Ideas on Where to Put Shelves
Shelving is one of the most useful and simple design concepts for a home, both in terms of practicality and aesthetic value. When considering where to place shelves or shelving units in your home, consider both appearance and function.
Keeping those in mind will help you determine a placement that you can be happy with for a long time to come.
Placement and Precaution
The first factors to consider when deciding where to put shelves are practical ones. The shelves should be placed in areas where they will be conveniently accessible and the least likely to cause any injuries. Place shelves within easy reaching distance for adults (probably no higher than about 5 1/2 feet depending on who's in your house) and avoid placing them in areas where people are likely to be bending and ducking beneath them (creating a possible risk of bumping heads while standing up).
Place shelves where they're the least likely to get hit by moving objects. Consider any potential shelf spot for its likelihood of getting run into by door swinging open or a rocking chair, or just being bumped by people moving through high traffic areas (like front entryways) or bottleneck areas (like tight spaces between dining tables and walls).
If you have children or pets, consider their actions, as well. Children, especially young children, may reach and grab things they shouldn't if shelves are placed too low, while dogs may run by and knock things over. Cats can be especially tricky, because they will not only jump directly onto a shelf, they will also be likely to jump onto high shelves from lower furniture or shelves placed nearby.
Visual Effect and Convenience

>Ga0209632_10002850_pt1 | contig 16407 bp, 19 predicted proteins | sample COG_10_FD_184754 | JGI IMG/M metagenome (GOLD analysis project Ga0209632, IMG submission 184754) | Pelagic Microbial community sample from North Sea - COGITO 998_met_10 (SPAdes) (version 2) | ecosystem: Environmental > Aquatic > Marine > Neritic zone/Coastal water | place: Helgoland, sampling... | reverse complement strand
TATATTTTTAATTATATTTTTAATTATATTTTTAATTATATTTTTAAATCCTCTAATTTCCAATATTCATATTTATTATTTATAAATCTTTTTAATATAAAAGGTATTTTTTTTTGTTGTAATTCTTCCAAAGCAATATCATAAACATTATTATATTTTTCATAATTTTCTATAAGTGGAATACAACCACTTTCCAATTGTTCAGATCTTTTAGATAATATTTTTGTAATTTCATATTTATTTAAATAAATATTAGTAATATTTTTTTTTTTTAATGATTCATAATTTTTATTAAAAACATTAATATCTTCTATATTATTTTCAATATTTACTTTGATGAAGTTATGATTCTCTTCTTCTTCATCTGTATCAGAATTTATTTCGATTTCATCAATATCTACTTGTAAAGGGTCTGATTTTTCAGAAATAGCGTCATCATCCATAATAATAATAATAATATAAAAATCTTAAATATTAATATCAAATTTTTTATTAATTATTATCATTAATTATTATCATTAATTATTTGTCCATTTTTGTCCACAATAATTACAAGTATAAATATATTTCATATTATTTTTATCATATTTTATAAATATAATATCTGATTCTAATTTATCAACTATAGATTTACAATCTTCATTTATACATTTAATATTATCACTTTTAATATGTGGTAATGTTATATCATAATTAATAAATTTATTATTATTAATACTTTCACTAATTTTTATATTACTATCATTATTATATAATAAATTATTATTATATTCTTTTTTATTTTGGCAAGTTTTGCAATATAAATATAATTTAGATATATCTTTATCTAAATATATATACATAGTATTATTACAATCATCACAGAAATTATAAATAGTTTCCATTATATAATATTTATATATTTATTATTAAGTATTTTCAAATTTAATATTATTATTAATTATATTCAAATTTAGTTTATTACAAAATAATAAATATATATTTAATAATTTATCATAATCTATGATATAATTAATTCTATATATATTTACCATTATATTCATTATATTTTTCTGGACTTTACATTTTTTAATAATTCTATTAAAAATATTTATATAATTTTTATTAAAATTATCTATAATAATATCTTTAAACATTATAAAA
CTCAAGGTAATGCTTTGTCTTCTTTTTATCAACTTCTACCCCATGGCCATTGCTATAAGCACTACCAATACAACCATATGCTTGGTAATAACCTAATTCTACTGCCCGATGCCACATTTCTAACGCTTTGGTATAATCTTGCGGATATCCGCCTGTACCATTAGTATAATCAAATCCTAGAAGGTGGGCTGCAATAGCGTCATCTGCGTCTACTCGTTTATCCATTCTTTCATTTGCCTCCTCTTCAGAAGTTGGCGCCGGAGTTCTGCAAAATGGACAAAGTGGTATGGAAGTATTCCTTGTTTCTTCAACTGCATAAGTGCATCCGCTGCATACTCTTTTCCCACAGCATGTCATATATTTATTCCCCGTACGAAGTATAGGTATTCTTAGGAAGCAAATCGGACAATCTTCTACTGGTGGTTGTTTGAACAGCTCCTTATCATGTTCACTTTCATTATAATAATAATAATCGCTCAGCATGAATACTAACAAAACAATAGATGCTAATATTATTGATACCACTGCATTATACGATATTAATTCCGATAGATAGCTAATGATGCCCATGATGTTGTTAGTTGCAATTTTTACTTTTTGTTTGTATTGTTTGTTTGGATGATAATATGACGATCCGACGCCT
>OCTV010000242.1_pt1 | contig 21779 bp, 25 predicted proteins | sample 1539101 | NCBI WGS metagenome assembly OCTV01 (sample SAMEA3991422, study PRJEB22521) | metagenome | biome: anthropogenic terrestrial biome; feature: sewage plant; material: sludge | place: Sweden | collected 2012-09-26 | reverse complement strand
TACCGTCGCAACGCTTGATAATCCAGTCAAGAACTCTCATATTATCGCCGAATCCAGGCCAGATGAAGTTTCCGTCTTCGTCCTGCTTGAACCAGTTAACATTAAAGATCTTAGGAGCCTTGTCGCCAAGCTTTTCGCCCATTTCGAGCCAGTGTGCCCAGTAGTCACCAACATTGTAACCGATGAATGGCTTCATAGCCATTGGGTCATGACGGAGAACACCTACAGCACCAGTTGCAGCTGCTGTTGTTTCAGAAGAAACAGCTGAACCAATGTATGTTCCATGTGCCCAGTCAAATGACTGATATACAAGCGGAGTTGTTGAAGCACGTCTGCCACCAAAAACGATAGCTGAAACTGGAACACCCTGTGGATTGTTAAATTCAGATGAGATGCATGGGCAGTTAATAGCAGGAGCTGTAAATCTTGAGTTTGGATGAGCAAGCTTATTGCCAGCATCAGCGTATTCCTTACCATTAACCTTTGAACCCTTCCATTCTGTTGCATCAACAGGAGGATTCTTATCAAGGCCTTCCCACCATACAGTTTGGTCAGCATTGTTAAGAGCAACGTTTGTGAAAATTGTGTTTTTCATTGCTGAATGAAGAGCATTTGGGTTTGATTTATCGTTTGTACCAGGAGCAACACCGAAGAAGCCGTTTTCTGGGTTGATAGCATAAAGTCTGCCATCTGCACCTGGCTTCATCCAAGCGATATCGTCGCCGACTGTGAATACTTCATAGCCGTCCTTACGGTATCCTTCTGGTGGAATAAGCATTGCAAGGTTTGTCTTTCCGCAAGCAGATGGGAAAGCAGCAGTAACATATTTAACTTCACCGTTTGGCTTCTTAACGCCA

Once you've ruled out any potential practical problems in the placement of your shelves, consider what locations will make for convenient and attractive placement of shelves.
Placing shelves for the sake of decoration and having a spot to display interesting and attractive objects is best done with shelves at eye level. In fact, the shelf itself should be just below eye level, ensuring that the objects placed upon it are at the best possible viewing height--this can vary depending on the object(s) in question, so aim for getting the middle of the item at eye level.
The other factor to consider when it comes to decorative shelving is where the shelf sits in relation to the other objects in your room or on your wall. Again, the ideal placement will depend on what you plan to place on this shelf, but as a rule, the larger the shelf and items on it, the more central it can be to your decorating, while smaller shelves will look better placed more to the side and in hidden corners or small sections of walls.
Installing shelving for convenience brings other considerations. Look at the layout of your home and consider places where it would be especially convenient to grab items from a shelf rather than getting things from some tucked-away storage space. Locations that benefit from shelves often include kitchens, craft or sewing rooms and workbench areas, where many tools and appliances are needed at hand.
In some cases, a small shelf can provide a place to put things that would otherwise sit on the floor. An ankle-level shelf in an entry-way, for example, can be a place to store shoes as they're removed upon entry, preventing them from getting kicked around or tossed into messy piles. Likewise, a small shelf in a bathroom for magazines and other reading material can keep books from being left on the floor.
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